Benjamin Issac Weyl '07
9:30 a.m. Sunday, May 20, 2007
First, I want to thank you for giving me the opportunity to deliver this speech. I am honored to do so. The late Kurt Vonnegut said, "What should young people do with their lives today? Many things, obviously. But the most daring thing is to create stable communities in which the terrible disease of loneliness can be cured." I think all of us have been quite daring these last four years. Together, we've built such a community.
What's funny is that I feel a strong connection to all of you even though I probably don't know every Grinnellian seated here today. I doubt anyone does. Back home, my friends who go to larger schools always say, "So you must know EVERYONE at Grinnell, right?" But, "No," I tell them, "I don't." That's because we all form smaller circles within our community at Grinnell, and they don't always intersect. We hang out with people who share the same major or live on our floor, or have the same interest in music or politics. Friendships have blossomed and social groups have formed, and so after four years, we may not have gotten to know everyone in the Class of 2007.
But tomorrow, seniors from North, South, East, and off-campus will migrate to the center as one. Indeed, a common bond exists between us all. That's because together, we have forged a lasting community. We have become Grinnellians. It's an identity that we share, an identity that includes a sense of responsibility to each other, to our college and to the larger world in which we live. To be a Grinnellian means more than meeting the challenges of papers and exams. It's more than the idea of self-governance, whose existence we can debate endlessly. It's about the people that are here, and the community we have built.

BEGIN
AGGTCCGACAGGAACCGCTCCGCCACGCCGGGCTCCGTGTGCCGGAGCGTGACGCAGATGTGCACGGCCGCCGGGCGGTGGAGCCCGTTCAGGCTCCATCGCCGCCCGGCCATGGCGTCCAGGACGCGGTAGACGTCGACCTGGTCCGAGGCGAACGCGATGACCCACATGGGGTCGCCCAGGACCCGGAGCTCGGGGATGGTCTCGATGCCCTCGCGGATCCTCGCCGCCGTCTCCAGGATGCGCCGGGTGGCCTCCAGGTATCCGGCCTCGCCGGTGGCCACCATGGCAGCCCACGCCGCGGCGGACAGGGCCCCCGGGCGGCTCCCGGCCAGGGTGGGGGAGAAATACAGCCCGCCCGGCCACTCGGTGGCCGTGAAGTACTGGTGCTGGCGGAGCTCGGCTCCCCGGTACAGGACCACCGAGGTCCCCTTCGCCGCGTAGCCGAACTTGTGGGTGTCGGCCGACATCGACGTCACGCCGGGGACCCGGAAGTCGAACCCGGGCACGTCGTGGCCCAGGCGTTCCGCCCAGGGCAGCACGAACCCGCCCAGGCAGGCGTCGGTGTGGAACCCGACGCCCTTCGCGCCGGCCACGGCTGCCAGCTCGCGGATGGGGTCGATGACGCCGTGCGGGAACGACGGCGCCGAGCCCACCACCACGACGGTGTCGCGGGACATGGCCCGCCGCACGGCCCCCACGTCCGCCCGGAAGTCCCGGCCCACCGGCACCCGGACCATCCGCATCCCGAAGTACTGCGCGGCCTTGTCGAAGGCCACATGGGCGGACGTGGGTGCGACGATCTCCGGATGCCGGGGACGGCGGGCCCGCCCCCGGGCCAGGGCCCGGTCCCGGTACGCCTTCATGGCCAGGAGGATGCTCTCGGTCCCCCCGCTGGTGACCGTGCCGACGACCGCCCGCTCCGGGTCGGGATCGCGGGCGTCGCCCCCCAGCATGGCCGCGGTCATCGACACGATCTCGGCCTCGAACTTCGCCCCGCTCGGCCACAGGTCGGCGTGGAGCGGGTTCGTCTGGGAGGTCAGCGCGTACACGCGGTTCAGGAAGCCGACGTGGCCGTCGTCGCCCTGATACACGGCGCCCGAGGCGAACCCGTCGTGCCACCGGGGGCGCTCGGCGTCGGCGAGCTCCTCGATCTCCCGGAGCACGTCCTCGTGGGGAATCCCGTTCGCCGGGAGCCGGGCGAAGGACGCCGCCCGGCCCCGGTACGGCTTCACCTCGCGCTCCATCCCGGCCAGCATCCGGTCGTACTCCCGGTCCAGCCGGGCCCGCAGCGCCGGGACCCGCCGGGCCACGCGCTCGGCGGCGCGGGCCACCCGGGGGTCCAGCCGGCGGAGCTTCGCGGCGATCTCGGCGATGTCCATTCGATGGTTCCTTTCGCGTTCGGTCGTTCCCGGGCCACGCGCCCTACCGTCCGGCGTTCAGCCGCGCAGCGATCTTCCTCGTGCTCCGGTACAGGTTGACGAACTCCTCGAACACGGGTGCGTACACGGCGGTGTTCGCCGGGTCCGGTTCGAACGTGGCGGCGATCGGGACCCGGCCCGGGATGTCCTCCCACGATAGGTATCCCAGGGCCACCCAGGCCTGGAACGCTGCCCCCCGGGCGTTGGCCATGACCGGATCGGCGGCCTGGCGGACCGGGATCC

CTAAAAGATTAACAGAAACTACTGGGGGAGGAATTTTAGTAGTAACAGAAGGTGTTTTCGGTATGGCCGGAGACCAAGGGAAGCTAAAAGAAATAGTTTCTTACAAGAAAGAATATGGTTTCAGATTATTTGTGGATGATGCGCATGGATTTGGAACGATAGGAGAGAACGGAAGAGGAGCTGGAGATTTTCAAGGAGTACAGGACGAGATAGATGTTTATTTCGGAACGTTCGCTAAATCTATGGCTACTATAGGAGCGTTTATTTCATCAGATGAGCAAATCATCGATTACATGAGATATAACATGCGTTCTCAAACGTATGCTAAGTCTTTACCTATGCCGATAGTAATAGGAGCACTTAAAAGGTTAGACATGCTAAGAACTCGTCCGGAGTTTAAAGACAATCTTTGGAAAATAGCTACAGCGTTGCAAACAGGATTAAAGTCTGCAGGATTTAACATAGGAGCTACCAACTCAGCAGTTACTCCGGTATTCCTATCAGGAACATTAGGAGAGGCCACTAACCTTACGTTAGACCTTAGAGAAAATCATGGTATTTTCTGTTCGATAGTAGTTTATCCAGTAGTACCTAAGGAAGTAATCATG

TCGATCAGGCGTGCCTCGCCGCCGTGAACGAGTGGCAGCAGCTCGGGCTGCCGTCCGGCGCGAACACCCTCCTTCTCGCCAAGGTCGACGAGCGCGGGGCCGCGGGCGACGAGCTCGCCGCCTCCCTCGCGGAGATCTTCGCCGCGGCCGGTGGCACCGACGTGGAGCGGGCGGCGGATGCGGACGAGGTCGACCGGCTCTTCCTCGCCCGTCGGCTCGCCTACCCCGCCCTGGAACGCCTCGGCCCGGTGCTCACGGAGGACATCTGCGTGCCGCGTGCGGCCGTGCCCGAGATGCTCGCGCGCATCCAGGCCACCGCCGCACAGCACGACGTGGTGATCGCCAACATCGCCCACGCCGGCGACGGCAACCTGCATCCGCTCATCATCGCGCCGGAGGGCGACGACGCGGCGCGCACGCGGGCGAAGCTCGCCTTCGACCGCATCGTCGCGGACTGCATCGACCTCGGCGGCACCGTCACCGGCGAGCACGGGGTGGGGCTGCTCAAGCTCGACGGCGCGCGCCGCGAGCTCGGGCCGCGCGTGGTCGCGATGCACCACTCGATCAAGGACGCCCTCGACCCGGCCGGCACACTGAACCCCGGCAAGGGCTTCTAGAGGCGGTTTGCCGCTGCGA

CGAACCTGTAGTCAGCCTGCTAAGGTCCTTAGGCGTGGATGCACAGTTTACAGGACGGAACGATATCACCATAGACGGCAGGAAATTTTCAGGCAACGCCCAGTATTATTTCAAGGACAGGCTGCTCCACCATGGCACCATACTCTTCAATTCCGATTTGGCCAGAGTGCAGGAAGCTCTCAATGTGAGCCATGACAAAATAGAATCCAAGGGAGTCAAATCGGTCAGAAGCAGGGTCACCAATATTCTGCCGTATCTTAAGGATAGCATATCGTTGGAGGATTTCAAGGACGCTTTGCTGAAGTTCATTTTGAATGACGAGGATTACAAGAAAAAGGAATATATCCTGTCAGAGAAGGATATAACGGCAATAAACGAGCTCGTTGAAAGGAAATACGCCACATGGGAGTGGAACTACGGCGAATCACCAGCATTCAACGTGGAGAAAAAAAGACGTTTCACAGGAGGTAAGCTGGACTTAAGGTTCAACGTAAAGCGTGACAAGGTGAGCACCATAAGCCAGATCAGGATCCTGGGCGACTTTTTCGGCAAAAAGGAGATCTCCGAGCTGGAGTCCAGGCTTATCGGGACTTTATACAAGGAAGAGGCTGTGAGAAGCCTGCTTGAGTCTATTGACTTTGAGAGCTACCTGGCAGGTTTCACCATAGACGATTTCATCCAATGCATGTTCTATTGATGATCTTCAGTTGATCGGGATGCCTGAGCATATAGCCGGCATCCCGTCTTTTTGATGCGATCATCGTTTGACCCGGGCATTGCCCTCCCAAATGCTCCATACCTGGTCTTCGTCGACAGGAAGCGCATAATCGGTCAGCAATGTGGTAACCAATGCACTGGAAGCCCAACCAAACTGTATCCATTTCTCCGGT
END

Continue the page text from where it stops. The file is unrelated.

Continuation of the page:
A community is most tested and most vital when it comes together during the toughest of times. JR Ewins, a fellow member of the class of 2007, should be walking across the stage tomorrow to receive his diploma, but he won't. He died tragically in a car accident two years ago. And though he is no longer with us, he has not been forgotten. It's a superficial measure, I know, but just yesterday he was still getting planlove from nearly 40 Grinnellians, and I think that means something. This year, Grinnell experienced heart break once again with the death of second-year student Paul Shuman-Moore. The outpouring of support during the difficult months of uncertainty was a powerful statement of the kind of community we have created together. On such a small campus like Grinnell's, these tragedies touch everyone. They make us question some of our longest held beliefs. They also reveal the strength and compassion we possess and our ability to care for and be there for each other when it really matters.
It's the people that make this community what it is. It's our friends and the memories we've made together that are the building blocks-the amino acids for you Bio majors-of the Grinnell community. When I began to look back on the past four years, certain moments surfacedâ¦ playing kick ball on Cleveland Beach or watching Terminator 2 with friends, getting decked out in our parents' clothes for Disco or reaching the Forum at midnight on 10-10 to celebrate campus unity. These are memories that will last.
I'd like to share one personal Grinnell memory that I particularly treasure. It happened about halfway through first semester our sophomore year. Summer was quickly turning into fall. A bunch of my friends had been talking about going camping, and if it were to happen, it would have to happen soon. One of our friends suggested camping at a park called the Jacob Krumm Nature Preserve a few miles from campus. He was on the cross-country team and said it was a pretty place where the team ran. We agreed.